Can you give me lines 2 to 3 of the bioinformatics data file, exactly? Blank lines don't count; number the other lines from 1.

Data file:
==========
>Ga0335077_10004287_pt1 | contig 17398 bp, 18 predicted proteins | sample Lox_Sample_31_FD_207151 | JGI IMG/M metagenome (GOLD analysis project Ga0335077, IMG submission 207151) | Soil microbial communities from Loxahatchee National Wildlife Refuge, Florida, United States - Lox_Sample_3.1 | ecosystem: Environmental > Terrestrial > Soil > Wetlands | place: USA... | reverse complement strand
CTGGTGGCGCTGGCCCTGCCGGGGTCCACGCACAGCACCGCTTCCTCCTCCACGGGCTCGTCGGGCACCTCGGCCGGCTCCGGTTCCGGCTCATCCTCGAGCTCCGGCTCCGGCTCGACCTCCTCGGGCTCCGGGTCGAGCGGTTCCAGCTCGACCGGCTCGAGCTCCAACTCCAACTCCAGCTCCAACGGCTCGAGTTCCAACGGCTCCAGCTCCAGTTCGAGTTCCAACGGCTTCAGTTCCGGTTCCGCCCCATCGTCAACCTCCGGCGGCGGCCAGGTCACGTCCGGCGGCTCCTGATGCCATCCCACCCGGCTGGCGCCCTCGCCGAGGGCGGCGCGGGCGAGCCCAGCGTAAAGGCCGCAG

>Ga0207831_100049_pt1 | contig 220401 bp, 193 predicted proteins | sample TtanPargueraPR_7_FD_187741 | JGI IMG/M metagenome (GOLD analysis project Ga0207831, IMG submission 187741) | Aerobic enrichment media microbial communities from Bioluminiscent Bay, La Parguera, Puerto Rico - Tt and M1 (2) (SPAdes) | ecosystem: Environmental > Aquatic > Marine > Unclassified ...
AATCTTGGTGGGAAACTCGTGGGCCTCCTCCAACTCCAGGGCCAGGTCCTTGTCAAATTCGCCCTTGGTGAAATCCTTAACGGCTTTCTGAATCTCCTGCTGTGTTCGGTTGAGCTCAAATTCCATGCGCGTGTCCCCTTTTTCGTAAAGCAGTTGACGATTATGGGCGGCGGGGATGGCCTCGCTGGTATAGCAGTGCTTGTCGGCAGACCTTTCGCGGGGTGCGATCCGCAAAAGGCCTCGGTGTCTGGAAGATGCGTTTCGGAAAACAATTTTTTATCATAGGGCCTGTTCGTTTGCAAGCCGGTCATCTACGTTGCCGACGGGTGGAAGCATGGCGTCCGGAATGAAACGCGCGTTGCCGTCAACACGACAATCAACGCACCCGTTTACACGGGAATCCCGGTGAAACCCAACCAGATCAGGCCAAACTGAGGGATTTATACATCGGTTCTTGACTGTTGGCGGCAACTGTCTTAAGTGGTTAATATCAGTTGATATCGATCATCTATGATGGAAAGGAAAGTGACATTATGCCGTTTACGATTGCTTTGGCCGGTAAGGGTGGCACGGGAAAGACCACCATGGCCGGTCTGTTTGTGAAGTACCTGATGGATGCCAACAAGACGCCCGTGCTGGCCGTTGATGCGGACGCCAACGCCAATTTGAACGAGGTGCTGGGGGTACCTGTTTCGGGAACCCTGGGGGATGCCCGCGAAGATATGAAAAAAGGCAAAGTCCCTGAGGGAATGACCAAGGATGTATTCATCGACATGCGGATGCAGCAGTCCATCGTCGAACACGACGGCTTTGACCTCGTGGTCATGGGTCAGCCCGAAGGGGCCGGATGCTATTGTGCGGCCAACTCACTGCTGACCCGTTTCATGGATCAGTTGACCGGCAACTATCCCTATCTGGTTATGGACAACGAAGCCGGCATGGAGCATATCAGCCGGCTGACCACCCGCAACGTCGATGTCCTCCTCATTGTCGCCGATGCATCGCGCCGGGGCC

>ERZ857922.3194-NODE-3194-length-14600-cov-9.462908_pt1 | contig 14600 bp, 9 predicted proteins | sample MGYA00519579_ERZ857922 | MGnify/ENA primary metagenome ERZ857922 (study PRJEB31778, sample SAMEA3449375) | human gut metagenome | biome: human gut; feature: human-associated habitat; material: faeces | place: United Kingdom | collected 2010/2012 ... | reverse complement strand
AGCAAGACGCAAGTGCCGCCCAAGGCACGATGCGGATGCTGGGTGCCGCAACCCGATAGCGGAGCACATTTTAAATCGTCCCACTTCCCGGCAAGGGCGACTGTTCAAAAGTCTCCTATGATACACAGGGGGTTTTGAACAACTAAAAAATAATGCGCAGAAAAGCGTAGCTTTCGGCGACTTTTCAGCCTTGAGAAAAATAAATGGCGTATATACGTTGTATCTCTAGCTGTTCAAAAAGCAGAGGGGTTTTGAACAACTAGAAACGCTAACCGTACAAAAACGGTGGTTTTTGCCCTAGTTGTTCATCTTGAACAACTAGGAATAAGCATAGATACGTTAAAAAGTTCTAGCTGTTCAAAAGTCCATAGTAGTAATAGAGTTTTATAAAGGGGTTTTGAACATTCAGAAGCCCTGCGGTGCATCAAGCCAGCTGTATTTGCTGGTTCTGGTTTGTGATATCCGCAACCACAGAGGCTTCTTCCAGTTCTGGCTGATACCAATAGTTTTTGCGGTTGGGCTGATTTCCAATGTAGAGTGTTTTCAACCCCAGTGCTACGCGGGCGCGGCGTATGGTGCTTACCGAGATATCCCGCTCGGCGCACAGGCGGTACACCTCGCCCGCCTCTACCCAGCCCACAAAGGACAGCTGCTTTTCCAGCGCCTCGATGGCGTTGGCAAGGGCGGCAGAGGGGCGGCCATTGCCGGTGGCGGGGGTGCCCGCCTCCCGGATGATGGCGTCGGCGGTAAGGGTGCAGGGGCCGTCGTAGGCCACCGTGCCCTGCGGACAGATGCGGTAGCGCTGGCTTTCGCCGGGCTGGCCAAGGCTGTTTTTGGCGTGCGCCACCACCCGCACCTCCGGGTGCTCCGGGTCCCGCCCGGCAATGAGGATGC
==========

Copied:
CTGGTGGCGCTGGCCCTGCCGGGGTCCACGCACAGCACCGCTTCCTCCTCCACGGGCTCGTCGGGCACCTCGGCCGGCTCCGGTTCCGGCTCATCCTCGAGCTCCGGCTCCGGCTCGACCTCCTCGGGCTCCGGGTCGAGCGGTTCCAGCTCGACCGGCTCGAGCTCCAACTCCAACTCCAGCTCCAACGGCTCGAGTTCCAACGGCTCCAGCTCCAGTTCGAGTTCCAACGGCTTCAGTTCCGGTTCCGCCCCATCGTCAACCTCCGGCGGCGGCCAGGTCACGTCCGGCGGCTCCTGATGCCATCCCACCCGGCTGGCGCCCTCGCCGAGGGCGGCGCGGGCGAGCCCAGCGTAAAGGCCGCAG

>Ga0207831_100049_pt1 | contig 220401 bp, 193 predicted proteins | sample TtanPargueraPR_7_FD_187741 | JGI IMG/M metagenome (GOLD analysis project Ga0207831, IMG submission 187741) | Aerobic enrichment media microbial communities from Bioluminiscent Bay, La Parguera, Puerto Rico - Tt and M1 (2) (SPAdes) | ecosystem: Environmental > Aquatic > Marine > Unclassified ...